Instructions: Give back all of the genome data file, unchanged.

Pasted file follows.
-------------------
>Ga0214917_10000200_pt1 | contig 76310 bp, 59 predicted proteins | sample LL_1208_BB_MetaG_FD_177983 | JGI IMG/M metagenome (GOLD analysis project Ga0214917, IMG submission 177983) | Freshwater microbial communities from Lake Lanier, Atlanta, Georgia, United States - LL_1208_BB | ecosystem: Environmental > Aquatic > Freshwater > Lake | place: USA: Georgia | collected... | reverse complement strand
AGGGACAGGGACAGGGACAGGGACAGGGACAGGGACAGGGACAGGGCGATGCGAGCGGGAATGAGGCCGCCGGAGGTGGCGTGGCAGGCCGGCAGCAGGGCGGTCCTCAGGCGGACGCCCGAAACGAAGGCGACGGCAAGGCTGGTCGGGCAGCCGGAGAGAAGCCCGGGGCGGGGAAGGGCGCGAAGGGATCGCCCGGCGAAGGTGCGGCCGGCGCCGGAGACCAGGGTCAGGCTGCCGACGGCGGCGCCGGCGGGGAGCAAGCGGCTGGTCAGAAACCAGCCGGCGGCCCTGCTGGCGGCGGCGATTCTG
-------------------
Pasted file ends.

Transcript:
>Ga0214917_10000200_pt1 | contig 76310 bp, 59 predicted proteins | sample LL_1208_BB_MetaG_FD_177983 | JGI IMG/M metagenome (GOLD analysis project Ga0214917, IMG submission 177983) | Freshwater microbial communities from Lake Lanier, Atlanta, Georgia, United States - LL_1208_BB | ecosystem: Environmental > Aquatic > Freshwater > Lake | place: USA: Georgia | collected... | reverse complement strand
AGGGACAGGGACAGGGACAGGGACAGGGACAGGGACAGGGACAGGGCGATGCGAGCGGGAATGAGGCCGCCGGAGGTGGCGTGGCAGGCCGGCAGCAGGGCGGTCCTCAGGCGGACGCCCGAAACGAAGGCGACGGCAAGGCTGGTCGGGCAGCCGGAGAGAAGCCCGGGGCGGGGAAGGGCGCGAAGGGATCGCCCGGCGAAGGTGCGGCCGGCGCCGGAGACCAGGGTCAGGCTGCCGACGGCGGCGCCGGCGGGGAGCAAGCGGCTGGTCAGAAACCAGCCGGCGGCCCTGCTGGCGGCGGCGATTCTG